As site owners or developers, we have a responsibility. Specifically, we're responsible to make sure that our site is usable for our visitors and that our content can be easily consumed. To do this, we rely on an array of plugins and themes that come packed with every option the creator could think of and then some more.
We can do better. We should do better.
Over the past couple of years, it has become much easier to create and deploy themes and plugins for WordPress. The system itself has grown as well, offering more features out of the box and providing hooks and APIs for themes and plugins to expand further on that. But we just keep adding and adding until our sites are bloated and cumbersome to adjust and our sites are starting to suffocate from it.
This series will aim to help you prevent that bloat in the first place, or, at the very least, will cut away some of the bloat that you already have.
The Path to Bloat
The web has been redefined since its conception. It’s size has grown beyond measure and the way we utilize it has changed along with it. We've gone from simple websites to full blown applications, and it's no longer good enough to just have a website. It needs to have at least the same features as the competition and look just as good, if not better.
This wasn't always so. Once the Internet became publicly available, we started with simple websites: An HTML file along with some table elements to keep our text and images in place, maybe a moving GIF somewhere, and if you were feeling particularly adventurous you'd have marquee text scrolling across the site.
Websites were built for the simple goal to get information to the reader. Often times, it was enough to have a website even if it wasn’t particularly appealing.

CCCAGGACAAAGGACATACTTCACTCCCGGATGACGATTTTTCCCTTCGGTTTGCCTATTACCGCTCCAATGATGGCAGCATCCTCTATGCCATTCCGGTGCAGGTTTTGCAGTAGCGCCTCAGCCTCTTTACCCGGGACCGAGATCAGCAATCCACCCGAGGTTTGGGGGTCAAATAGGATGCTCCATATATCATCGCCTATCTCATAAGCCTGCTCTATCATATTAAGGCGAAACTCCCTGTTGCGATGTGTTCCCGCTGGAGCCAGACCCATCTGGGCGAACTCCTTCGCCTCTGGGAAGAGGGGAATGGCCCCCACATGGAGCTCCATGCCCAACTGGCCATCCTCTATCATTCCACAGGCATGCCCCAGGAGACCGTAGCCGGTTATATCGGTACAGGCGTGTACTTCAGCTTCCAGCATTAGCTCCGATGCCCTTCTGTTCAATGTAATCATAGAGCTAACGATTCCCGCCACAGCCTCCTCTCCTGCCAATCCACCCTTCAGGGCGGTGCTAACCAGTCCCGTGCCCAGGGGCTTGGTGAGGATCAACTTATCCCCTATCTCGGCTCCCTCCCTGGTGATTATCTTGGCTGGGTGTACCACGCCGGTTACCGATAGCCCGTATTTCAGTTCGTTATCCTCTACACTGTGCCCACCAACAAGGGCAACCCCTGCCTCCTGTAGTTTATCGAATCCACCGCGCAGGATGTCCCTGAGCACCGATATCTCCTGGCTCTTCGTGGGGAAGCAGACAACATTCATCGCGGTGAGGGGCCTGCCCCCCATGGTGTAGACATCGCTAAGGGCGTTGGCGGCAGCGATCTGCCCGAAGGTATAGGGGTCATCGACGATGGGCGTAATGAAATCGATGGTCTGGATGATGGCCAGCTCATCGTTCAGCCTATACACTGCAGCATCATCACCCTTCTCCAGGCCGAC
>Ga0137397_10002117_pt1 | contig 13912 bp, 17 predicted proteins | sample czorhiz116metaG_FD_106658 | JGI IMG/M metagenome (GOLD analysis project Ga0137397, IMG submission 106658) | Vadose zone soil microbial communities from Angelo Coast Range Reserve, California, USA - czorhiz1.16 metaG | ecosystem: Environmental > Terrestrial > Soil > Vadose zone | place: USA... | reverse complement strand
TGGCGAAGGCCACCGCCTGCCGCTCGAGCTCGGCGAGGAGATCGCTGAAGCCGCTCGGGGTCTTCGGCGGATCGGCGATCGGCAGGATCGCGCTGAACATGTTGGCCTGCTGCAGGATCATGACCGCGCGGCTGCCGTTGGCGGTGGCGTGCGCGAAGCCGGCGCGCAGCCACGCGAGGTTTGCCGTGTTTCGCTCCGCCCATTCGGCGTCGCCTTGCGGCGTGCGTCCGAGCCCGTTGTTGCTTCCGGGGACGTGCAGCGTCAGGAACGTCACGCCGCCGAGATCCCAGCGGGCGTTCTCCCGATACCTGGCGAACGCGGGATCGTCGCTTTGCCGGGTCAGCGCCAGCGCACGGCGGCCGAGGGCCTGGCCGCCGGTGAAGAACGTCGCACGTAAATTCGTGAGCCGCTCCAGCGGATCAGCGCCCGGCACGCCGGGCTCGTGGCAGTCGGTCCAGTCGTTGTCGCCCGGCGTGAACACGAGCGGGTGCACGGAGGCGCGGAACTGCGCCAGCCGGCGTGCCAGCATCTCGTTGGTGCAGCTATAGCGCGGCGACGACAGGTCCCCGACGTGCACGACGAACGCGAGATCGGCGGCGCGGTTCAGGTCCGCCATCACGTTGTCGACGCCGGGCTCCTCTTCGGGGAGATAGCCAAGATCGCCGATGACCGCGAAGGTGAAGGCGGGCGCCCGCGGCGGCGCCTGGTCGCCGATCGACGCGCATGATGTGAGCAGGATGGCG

Fast forward a few years to 2003. News sites and blogs were beginning to appear. Dynamic content had become the default, and the web was already starting to begin being redefined into what we know it to be today. 2003 is also the year the first version of WordPress became available.
More importantly: Compared to the early days already much more data was being transferred. We were still cautious about the amount of bandwidth people had available but it was a far cry from when we started out.
If we move ahead a few years once again, now to 2011, websites are averaging in at 0.7MB which is already incredibly large, but we haven't been doing any better since. In 2014, we hit the 1.68MB mark for average website size. That's an increase of 235% in just three years! Have we stopped caring about how we're offering up our content?
A lot of our users are mobile users and broadband is not a given everywhere on the world, so shouldn't we care more about what we're trying to force down to our readers?
I think so and I hope you do, as well.
What Can We Do
If you're working with WordPress specifically, there are a lot of things we can do. Mainly we need to start spending more time thinking about what we're doing instead of just slapping features and elements onto our websites.
If we write better and cleaner, we'll often need less code. The end result will be a lighter site, and it doesn't have to be any less visually appealing or functional than we're used to either.
We have to be smarter about it.
What to Expect
Throughout this series, I'll help you make the right choices with regard to your themes, plugins and optimizations as well as help you get started with planning out your website. We'll be looking at some basic steps to trim down the bloat from your existing site, and I'll help you avoid it getting to that point.
There will be a lot of examples and references to dig into that will help you apply the information in this series to your own website, I’ll be using some of the excellent series already available on the Tuts+ Network to refer to when you need to get hands on example.
Starting with the next article, we'll be looking at what we can do to ensure we're making the right choices.
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